“The Sound of Holding Your Breath,” by Natalie Sypolt

Natalie Sypolt

Reviewed by Phyllis Wilson Moore   

The title of Natalie Sypolt’s first short story collection, The Sound of Holding Your Breath: Stories, caught my attention. Just what is the sound of holding your breath?

According to the young and newly married Marley, the protagonist in the title story, nothingness is the loudest sound in her home. Nothingness… the sound of holding your breath.

Marley, an intriguing character, admits to sometimes feeling off her axis, wobbly, or spinning. She is one of the off-beat but well-drawn characters in the fourteen stories in this collection. Many of the narrators in the collection, like Marley, are young.  Many, like Marley, are troubled.

Set in the small, fictitious town of Warm, West Virginia, the residents are deeply connected to their heritage. They are known to each other. They share school experiences, graveyards, restaurants, and sometimes relatives.

Sypolt allows us glimpses into the lives of newlyweds, rape victims, veterans of wars, new parents, and more. These stories, often gut wrenching, are sprinkled with beautiful sentences and thought provoking phrases: “we are our stain, the stain we made,” for instance, or “[w]e were put on the road to this moment a long time ago.”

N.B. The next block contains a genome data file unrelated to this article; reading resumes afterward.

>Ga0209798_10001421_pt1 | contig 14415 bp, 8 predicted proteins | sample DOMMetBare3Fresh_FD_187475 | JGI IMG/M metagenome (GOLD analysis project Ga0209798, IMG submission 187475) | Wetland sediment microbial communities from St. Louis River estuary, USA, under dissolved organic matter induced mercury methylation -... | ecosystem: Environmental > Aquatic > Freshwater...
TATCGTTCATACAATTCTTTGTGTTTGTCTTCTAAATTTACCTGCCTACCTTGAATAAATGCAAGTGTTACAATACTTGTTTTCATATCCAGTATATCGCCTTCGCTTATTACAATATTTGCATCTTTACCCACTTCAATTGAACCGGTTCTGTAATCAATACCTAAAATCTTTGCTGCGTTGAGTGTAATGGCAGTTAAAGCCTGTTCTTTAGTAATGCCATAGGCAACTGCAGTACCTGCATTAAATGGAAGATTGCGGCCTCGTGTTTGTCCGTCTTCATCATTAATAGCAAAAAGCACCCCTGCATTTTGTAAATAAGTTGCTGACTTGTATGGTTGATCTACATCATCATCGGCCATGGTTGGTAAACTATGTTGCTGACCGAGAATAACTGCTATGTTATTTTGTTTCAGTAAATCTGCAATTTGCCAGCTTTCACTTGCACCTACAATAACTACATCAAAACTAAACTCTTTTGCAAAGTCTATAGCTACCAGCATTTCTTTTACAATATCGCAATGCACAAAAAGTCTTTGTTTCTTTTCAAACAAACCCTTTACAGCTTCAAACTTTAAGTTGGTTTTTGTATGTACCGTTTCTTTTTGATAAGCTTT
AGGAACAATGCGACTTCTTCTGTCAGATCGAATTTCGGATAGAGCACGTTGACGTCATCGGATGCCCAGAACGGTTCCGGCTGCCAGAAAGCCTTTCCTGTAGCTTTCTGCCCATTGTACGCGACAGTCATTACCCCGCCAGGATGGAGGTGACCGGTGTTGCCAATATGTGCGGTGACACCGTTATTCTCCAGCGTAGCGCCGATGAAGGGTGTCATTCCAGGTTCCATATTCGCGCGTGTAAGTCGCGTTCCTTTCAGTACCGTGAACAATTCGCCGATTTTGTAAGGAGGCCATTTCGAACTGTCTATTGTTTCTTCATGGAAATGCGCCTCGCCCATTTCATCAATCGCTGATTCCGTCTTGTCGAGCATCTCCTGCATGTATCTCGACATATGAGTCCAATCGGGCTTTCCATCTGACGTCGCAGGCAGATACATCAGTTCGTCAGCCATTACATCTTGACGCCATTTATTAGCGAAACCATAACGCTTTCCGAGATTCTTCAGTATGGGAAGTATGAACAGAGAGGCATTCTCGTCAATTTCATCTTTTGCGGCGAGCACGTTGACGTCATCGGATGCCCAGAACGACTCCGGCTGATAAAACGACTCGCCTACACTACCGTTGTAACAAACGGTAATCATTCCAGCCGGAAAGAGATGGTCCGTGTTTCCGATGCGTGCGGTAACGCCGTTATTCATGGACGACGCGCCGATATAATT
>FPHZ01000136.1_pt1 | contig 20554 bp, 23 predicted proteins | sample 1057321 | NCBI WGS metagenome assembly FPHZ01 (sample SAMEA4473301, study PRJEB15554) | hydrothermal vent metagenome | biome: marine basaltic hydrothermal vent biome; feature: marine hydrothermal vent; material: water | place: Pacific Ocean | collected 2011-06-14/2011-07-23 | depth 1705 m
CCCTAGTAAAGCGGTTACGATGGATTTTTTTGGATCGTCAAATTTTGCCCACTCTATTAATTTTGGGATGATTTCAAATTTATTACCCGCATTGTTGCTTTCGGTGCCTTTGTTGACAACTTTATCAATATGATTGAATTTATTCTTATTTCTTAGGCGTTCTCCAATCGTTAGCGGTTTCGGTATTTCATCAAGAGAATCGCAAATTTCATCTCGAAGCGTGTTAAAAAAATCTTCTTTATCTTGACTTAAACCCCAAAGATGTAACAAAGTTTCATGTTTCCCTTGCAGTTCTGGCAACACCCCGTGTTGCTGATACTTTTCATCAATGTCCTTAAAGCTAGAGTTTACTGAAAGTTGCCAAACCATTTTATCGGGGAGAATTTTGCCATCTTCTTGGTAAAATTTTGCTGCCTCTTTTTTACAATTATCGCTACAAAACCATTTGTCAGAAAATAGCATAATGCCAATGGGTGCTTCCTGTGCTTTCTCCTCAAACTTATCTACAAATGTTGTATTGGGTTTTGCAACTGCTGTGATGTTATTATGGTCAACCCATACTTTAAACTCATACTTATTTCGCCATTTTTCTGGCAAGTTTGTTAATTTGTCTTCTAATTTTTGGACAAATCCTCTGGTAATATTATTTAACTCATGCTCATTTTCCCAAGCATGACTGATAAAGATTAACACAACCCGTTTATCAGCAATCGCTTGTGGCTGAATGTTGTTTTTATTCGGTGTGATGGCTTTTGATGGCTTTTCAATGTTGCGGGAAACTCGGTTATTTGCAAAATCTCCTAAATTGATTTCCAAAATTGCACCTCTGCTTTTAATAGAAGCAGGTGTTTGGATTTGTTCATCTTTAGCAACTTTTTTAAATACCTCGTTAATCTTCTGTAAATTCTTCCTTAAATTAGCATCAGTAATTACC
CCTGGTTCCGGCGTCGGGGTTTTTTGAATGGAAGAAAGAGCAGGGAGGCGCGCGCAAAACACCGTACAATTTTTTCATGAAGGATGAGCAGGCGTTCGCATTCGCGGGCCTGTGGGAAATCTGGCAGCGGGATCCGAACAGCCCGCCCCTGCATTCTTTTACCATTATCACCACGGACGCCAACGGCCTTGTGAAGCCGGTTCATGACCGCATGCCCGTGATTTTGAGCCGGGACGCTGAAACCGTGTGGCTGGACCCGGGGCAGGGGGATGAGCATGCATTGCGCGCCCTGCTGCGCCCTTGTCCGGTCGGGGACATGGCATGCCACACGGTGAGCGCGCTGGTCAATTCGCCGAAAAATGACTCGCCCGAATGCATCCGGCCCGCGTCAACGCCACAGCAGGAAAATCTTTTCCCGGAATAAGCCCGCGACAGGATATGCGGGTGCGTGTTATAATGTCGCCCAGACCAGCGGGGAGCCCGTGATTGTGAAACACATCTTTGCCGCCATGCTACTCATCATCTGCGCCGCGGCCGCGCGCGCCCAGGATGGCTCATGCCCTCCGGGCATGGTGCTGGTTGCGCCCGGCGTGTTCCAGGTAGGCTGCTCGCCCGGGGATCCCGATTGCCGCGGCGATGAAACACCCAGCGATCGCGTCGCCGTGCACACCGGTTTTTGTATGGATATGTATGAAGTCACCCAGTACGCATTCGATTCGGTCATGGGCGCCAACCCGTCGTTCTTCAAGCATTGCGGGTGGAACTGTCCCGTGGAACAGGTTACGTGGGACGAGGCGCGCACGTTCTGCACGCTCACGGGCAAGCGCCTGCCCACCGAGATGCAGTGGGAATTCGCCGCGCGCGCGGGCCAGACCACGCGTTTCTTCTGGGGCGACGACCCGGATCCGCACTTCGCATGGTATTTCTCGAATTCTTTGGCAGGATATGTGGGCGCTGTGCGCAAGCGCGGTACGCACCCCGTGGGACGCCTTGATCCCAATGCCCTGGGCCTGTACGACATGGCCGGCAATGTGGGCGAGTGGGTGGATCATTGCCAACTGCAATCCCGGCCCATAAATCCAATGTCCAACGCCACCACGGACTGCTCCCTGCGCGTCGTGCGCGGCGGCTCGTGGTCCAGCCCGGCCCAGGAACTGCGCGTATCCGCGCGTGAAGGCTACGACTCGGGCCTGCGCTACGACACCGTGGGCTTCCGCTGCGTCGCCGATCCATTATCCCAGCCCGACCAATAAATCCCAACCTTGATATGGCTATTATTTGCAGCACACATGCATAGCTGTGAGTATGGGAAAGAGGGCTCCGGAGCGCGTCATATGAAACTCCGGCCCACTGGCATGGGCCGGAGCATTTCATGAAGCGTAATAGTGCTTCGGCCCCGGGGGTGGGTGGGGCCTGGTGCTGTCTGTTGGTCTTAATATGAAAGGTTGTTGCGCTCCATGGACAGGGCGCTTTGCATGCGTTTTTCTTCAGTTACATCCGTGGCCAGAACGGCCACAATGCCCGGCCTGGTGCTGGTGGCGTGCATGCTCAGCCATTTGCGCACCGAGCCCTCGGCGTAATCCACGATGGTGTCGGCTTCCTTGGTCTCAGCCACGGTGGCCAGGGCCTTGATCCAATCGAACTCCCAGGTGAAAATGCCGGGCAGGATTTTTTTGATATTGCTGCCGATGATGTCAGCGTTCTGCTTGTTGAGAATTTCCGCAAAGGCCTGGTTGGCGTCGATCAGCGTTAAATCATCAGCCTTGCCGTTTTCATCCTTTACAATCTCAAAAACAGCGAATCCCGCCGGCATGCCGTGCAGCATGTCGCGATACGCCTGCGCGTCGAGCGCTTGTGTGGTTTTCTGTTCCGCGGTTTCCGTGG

The collection ends with helpful reading and discussion questions that explore themes of identity, class, and place.  Both the young narrators and the small-town life will appeal to many readers.

Natalie Sypolt is an assistant professor at Pierpont Community and Technical College in Fairmont, West Virginia. A native of Preston County, West Virginia, she holds an MFA in Fiction from West Virginia University. Active in the Appalachian region’s writing community, she is the literary editor of an anthology of Appalachian writing published by West Virginia’s Shepherd University and oversees the summer high school level writers’ project held in conjunction with the West Virginia Writers’ Workshop in Morgantown. She has presented at the yearly West Virginia Writers, Inc. Conference, and her work appears in literary journals, including Kenyon Review and Glimmer Train.

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